Francois Schulten's piece is almost a greatest hits album, says Goodman. Surrounding Wright at his drafting table are glimpses of&nbsp; SC Johnson headquarters, flying helicopters from the unbuilt Broadacre City, Fallingwater, the Imperial Hotel, and garden sprites from Midway Gardens<span style="font-family: Theinhardt, -apple-system, BlinkMacSystemFont, &quot;Segoe UI&quot;, Roboto, Oxygen-Sans, Ubuntu, Cantarell, &quot;Helvetica Neue&quot;, sans-serif;">.</span>

Francois Schulten's piece is almost a greatest hits album, says Goodman. Surrounding Wright at his drafting table are glimpses of  SC Johnson headquarters, flying helicopters from the unbuilt Broadacre City, Fallingwater, the Imperial Hotel, and garden sprites from Midway Gardens.

The pop-up exhibition includes an international roster of some of the biggest names in the contemporary illustrative poster scene—a genre that is less than a decade old and fast growing. They include Steve Thomas, George Townley, Max Dalton, Martin Ansin, Nico Delort, Matt Taylor, and Alison King.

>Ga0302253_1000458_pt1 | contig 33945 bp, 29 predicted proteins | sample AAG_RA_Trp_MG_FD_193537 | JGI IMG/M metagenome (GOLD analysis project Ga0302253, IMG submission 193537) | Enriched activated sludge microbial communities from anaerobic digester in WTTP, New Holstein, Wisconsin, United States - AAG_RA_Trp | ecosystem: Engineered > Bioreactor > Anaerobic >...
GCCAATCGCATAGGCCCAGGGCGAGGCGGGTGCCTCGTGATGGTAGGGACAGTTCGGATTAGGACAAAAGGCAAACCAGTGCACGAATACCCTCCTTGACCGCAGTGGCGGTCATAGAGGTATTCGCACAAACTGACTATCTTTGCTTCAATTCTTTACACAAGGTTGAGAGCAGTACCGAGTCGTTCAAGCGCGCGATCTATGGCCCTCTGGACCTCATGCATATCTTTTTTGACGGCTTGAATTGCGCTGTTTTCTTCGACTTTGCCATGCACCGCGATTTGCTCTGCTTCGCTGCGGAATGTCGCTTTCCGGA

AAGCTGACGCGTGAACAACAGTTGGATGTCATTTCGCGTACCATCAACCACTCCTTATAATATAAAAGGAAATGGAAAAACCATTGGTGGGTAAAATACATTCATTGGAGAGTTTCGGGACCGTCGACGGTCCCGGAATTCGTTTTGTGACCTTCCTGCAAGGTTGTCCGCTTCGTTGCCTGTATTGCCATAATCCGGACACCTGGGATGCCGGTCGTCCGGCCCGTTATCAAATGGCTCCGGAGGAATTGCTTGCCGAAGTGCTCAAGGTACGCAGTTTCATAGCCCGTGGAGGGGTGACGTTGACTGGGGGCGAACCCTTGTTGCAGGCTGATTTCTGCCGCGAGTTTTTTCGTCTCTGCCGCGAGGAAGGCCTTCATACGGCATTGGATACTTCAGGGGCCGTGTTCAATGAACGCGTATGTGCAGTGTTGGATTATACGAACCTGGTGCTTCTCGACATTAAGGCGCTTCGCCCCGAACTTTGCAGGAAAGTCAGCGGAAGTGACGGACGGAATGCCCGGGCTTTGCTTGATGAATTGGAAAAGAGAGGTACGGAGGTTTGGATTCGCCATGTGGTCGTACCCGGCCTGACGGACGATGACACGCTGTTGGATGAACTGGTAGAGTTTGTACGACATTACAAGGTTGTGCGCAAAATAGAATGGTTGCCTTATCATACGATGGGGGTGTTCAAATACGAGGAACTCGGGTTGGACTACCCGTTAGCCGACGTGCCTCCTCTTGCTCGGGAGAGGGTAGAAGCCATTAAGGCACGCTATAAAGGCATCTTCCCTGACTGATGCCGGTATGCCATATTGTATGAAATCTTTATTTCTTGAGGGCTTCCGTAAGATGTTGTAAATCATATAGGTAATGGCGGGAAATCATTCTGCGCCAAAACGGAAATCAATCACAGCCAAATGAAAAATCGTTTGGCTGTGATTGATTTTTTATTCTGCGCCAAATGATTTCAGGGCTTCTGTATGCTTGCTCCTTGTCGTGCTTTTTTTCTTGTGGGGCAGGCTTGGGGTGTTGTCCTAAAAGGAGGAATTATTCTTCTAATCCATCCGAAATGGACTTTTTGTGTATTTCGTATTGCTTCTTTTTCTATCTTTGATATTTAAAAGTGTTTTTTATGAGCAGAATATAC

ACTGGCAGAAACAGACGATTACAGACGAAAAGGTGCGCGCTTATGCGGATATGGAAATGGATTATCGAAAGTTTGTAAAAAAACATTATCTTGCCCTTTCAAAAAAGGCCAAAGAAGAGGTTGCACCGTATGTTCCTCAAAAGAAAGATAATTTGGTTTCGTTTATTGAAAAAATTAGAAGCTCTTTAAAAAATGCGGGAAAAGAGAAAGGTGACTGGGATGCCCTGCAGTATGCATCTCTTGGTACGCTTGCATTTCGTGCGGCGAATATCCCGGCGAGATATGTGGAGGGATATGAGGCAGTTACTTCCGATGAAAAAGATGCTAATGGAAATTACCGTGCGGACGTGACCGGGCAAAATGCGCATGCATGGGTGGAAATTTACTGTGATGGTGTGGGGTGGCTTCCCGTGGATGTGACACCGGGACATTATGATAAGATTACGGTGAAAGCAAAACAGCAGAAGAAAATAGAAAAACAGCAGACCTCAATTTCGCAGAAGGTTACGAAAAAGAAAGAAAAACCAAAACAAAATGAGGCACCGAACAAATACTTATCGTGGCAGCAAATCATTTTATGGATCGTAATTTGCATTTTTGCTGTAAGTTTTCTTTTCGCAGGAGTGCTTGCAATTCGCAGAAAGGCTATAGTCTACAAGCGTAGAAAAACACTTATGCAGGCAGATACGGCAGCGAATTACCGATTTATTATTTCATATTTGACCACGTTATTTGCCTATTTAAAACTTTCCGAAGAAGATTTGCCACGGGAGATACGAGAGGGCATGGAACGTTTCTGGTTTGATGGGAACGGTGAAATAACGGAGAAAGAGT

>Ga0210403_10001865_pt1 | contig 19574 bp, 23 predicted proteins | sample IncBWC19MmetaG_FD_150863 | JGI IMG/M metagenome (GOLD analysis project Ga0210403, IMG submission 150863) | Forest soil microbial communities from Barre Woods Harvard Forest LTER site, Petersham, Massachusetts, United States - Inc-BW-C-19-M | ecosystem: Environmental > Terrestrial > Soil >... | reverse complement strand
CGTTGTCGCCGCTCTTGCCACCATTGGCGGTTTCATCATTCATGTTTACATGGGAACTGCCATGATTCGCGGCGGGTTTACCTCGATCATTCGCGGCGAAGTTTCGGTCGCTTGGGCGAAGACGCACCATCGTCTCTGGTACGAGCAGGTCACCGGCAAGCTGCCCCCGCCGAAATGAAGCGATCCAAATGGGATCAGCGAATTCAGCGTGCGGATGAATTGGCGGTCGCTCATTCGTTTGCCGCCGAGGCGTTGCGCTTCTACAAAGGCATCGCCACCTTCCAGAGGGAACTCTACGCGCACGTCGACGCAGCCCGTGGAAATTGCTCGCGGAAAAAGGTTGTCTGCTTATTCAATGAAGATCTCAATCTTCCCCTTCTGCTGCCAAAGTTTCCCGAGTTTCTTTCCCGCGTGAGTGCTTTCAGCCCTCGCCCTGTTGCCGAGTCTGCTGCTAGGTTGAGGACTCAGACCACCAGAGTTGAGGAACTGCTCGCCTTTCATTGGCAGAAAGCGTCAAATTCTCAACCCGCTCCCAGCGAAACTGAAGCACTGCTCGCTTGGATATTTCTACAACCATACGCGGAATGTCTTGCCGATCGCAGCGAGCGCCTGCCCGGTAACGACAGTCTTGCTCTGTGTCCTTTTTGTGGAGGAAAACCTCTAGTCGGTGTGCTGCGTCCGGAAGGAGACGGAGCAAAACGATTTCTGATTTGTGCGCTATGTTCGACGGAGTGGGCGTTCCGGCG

"This art movement, which focuses on alternative movie posters and gig posters, is really hitting its stride now," says Hashimoto. "I think people will look back on this period and see it as sort of a renaissance for alternative film art."

Fallingwater is being interpreted by Tyler Stout, whose most recent screen print was a celebration of the 25th anniversary of the movie True Romance. "Stylistically, his interpretation is going to be really unique, really interesting," says Hashimoto.&nbsp;

Fallingwater is being interpreted by Tyler Stout, whose most recent screen print was a celebration of the 25th anniversary of the movie True Romance. "Stylistically, his interpretation is going to be really unique, really interesting," says Hashimoto.